3 things you need to know before next month's historic eclipse

One month from now our first coast to coast solar eclipse will happen for the first time in 99 years. Evan West tells you what you need to know about traveling for the historic event.

CHARLOTTE, N.C. - We're exactly one month away from the solar event of the century in the United States, the first total solar eclipse in 99 years.

"It's really exciting and important to talk about it with your children, how exciting and rare this event is," said David Allison with the Denver Nature & Science Museum.

It will be seen from coast to coast with 98% of the eclipse visible in the Queen City.

"The shadow of the moon will first touch land over in Oregon around 10:30 their local time, and over about a 90 minute period, it's going to cross the U.S. in this beautiful path and leave land near Charleston," said Amber Porter, PhD at Clemson University.

But the Carolinas will have some of the best and last views in the country and there are three things to know of the spectacular show in the sky.

1. Make sure you are properly equipped

You will need special eclipse glasses to protect your eyes. Sunglasses won't work and staring at the sun without them will hurt your eyes.

They're as cheap as ten dollars at local retailers and online but get them now because they are on back order at some places.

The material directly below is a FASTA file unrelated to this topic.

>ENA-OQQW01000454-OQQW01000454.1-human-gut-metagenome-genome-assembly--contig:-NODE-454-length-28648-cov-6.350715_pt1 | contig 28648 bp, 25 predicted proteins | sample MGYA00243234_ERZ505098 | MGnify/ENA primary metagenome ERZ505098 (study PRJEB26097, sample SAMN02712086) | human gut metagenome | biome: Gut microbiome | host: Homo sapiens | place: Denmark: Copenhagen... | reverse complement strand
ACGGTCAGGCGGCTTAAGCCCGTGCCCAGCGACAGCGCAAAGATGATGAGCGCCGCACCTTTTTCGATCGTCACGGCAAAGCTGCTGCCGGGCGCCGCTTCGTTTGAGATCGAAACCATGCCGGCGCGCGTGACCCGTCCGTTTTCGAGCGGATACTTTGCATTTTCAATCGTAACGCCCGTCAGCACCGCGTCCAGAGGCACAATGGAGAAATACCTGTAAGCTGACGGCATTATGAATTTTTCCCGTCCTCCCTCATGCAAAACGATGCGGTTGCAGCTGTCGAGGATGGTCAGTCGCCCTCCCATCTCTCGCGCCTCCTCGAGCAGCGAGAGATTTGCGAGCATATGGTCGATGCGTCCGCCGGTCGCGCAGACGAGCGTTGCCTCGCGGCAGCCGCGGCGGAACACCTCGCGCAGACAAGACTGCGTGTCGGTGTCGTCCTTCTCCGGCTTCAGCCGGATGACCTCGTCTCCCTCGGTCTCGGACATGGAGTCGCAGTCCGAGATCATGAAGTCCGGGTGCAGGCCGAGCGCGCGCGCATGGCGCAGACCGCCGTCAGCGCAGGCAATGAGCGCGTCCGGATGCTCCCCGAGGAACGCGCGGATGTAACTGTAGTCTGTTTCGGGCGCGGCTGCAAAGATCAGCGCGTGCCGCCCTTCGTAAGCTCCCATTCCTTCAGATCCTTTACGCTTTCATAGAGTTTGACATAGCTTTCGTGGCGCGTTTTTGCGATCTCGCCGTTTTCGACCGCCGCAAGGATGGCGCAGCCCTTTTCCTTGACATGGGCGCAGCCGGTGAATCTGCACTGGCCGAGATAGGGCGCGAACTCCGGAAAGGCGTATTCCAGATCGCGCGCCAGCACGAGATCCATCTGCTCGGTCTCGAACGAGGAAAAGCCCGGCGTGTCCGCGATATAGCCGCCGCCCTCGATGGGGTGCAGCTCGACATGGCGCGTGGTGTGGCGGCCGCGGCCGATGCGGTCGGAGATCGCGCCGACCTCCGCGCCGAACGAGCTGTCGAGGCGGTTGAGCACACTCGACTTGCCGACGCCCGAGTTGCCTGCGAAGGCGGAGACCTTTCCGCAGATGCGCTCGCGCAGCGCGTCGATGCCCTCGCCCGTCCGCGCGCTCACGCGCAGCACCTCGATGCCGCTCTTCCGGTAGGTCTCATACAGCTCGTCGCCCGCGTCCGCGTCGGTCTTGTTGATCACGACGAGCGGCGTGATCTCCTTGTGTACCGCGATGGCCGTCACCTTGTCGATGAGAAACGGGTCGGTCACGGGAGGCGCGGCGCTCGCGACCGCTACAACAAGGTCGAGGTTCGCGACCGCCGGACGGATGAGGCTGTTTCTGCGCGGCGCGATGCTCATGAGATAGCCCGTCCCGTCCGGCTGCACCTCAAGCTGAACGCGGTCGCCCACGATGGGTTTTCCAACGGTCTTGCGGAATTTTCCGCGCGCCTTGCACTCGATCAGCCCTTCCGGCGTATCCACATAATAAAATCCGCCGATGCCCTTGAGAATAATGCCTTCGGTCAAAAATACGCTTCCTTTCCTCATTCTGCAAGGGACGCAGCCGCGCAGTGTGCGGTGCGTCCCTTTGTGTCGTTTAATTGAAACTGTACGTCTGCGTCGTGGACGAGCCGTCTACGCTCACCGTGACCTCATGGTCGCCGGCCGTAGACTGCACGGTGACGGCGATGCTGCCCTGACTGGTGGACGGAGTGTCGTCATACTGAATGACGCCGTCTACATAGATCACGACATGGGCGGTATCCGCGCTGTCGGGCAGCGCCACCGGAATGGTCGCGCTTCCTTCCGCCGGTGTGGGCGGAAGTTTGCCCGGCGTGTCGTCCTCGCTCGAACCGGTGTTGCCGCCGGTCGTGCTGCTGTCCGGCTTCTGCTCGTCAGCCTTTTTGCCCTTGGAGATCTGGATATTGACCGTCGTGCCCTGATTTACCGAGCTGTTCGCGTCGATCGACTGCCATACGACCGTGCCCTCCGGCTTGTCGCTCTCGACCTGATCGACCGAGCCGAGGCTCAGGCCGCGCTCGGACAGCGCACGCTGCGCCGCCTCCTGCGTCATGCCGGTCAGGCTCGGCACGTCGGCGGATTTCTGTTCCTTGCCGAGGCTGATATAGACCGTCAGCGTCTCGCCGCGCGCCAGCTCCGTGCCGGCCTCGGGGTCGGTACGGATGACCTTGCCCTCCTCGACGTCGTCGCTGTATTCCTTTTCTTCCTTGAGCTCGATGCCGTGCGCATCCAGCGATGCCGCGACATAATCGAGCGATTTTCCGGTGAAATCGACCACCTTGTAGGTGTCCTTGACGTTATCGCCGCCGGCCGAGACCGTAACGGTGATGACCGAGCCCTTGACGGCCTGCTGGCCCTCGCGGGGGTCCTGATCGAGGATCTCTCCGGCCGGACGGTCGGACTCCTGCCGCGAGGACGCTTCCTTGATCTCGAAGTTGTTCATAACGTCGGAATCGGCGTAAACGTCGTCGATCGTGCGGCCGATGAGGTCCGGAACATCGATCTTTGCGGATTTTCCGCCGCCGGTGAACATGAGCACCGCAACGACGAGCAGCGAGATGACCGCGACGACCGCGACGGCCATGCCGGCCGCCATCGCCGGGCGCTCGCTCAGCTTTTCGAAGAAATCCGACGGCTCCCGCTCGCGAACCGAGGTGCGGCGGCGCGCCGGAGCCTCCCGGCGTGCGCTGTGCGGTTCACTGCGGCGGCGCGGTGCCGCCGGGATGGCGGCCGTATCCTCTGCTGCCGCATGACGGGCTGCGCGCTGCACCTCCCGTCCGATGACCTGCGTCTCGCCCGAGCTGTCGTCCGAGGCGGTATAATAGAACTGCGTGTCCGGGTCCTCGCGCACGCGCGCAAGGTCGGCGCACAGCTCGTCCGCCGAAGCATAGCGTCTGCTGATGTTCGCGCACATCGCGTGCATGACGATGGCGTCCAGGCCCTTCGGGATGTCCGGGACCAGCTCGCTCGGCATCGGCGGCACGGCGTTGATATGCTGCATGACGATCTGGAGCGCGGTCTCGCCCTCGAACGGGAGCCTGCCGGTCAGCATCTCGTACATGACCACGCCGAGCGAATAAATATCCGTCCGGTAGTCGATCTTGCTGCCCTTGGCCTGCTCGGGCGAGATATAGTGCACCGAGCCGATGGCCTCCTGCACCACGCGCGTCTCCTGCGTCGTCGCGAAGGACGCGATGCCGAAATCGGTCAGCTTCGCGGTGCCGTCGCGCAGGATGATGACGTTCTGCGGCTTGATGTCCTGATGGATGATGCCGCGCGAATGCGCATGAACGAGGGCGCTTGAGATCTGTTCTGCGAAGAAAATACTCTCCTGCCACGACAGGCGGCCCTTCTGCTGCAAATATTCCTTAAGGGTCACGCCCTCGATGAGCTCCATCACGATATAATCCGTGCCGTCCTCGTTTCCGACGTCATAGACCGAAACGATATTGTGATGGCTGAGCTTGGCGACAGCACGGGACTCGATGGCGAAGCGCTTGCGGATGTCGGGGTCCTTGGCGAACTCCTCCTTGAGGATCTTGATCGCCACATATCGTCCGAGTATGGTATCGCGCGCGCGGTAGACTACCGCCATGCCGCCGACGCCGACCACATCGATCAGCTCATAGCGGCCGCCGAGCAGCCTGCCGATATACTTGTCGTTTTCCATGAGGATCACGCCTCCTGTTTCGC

If you're using a camera or telescope, make sure it has a solar filter to record the cosmic phenomenon.

Looking through a telescope without a solar filter could permanently damage your eyesight.

2. Be in the right place at the right time

Charlotte will have a nearly perfect view but the further south you travel, the better.

Columbia, SC will see totality at 2:43 p.m. ET and Charleston will get the last view of the eclipse with totality starting at 2:46 p.m. ET.

3. Make plans now

Hotels across Columbia and Charleston have been booked for months!

There are several viewing parties across the Carolinas, many require reservations or tickets and they're going fast.

While totality of the Solar Eclipse only lasts a few minutes, it will takes several hours for the moon to cover the sun that starts around 1 p.m.

© 2017 WCNC.COM


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